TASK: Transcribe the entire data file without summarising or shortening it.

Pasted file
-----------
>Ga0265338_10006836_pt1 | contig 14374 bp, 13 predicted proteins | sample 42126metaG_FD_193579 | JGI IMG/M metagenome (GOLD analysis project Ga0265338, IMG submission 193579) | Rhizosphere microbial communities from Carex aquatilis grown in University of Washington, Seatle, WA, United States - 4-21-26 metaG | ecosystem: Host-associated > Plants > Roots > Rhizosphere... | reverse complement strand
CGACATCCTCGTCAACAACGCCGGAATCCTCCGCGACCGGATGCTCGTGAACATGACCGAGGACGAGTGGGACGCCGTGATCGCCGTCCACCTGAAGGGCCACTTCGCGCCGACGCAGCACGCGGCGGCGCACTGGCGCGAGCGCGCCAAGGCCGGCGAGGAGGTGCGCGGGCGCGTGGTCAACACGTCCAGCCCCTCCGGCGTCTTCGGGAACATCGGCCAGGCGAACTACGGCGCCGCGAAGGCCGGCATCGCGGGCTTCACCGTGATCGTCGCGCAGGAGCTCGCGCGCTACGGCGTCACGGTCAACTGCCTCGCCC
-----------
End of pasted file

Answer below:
>Ga0265338_10006836_pt1 | contig 14374 bp, 13 predicted proteins | sample 42126metaG_FD_193579 | JGI IMG/M metagenome (GOLD analysis project Ga0265338, IMG submission 193579) | Rhizosphere microbial communities from Carex aquatilis grown in University of Washington, Seatle, WA, United States - 4-21-26 metaG | ecosystem: Host-associated > Plants > Roots > Rhizosphere... | reverse complement strand
CGACATCCTCGTCAACAACGCCGGAATCCTCCGCGACCGGATGCTCGTGAACATGACCGAGGACGAGTGGGACGCCGTGATCGCCGTCCACCTGAAGGGCCACTTCGCGCCGACGCAGCACGCGGCGGCGCACTGGCGCGAGCGCGCCAAGGCCGGCGAGGAGGTGCGCGGGCGCGTGGTCAACACGTCCAGCCCCTCCGGCGTCTTCGGGAACATCGGCCAGGCGAACTACGGCGCCGCGAAGGCCGGCATCGCGGGCTTCACCGTGATCGTCGCGCAGGAGCTCGCGCGCTACGGCGTCACGGTCAACTGCCTCGCCC